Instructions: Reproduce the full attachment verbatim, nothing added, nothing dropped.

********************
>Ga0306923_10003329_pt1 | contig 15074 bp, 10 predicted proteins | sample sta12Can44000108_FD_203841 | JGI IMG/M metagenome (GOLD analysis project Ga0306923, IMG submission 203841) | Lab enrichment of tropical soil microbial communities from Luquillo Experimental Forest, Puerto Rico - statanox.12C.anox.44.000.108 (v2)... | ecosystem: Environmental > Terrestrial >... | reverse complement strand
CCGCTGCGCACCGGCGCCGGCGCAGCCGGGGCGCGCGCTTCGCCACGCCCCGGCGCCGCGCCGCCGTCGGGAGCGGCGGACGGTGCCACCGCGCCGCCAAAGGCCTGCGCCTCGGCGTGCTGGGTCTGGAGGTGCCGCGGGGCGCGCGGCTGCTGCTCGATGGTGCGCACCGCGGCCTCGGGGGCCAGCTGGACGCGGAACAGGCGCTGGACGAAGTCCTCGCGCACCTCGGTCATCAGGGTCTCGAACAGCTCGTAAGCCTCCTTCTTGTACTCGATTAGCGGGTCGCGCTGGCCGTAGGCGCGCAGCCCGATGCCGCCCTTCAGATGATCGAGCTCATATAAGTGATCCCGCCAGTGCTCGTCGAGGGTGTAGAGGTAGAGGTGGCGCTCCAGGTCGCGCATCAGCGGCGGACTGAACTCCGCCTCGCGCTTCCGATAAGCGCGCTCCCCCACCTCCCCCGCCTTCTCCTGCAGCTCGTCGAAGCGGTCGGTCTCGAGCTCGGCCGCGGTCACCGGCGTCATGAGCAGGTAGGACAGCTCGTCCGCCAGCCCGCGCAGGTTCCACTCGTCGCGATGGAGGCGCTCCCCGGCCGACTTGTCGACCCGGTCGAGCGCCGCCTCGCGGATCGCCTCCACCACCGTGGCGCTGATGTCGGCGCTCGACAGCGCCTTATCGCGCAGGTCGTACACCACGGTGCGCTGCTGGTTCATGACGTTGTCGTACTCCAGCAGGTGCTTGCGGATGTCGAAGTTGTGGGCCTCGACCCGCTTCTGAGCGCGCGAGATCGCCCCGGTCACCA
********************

>Ga0306923_10003329_pt1 | contig 15074 bp, 10 predicted proteins | sample sta12Can44000108_FD_203841 | JGI IMG/M metagenome (GOLD analysis project Ga0306923, IMG submission 203841) | Lab enrichment of tropical soil microbial communities from Luquillo Experimental Forest, Puerto Rico - statanox.12C.anox.44.000.108 (v2)... | ecosystem: Environmental > Terrestrial >... | reverse complement strand
CCGCTGCGCACCGGCGCCGGCGCAGCCGGGGCGCGCGCTTCGCCACGCCCCGGCGCCGCGCCGCCGTCGGGAGCGGCGGACGGTGCCACCGCGCCGCCAAAGGCCTGCGCCTCGGCGTGCTGGGTCTGGAGGTGCCGCGGGGCGCGCGGCTGCTGCTCGATGGTGCGCACCGCGGCCTCGGGGGCCAGCTGGACGCGGAACAGGCGCTGGACGAAGTCCTCGCGCACCTCGGTCATCAGGGTCTCGAACAGCTCGTAAGCCTCCTTCTTGTACTCGATTAGCGGGTCGCGCTGGCCGTAGGCGCGCAGCCCGATGCCGCCCTTCAGATGATCGAGCTCATATAAGTGATCCCGCCAGTGCTCGTCGAGGGTGTAGAGGTAGAGGTGGCGCTCCAGGTCGCGCATCAGCGGCGGACTGAACTCCGCCTCGCGCTTCCGATAAGCGCGCTCCCCCACCTCCCCCGCCTTCTCCTGCAGCTCGTCGAAGCGGTCGGTCTCGAGCTCGGCCGCGGTCACCGGCGTCATGAGCAGGTAGGACAGCTCGTCCGCCAGCCCGCGCAGGTTCCACTCGTCGCGATGGAGGCGCTCCCCGGCCGACTTGTCGACCCGGTCGAGCGCCGCCTCGCGGATCGCCTCCACCACCGTGGCGCTGATGTCGGCGCTCGACAGCGCCTTATCGCGCAGGTCGTACACCACGGTGCGCTGCTGGTTCATGACGTTGTCGTACTCCAGCAGGTGCTTGCGGATGTCGAAGTTGTGGGCCTCGACCCGCTTCTGAGCGCGCGAGATCGCCCCGGTCACCA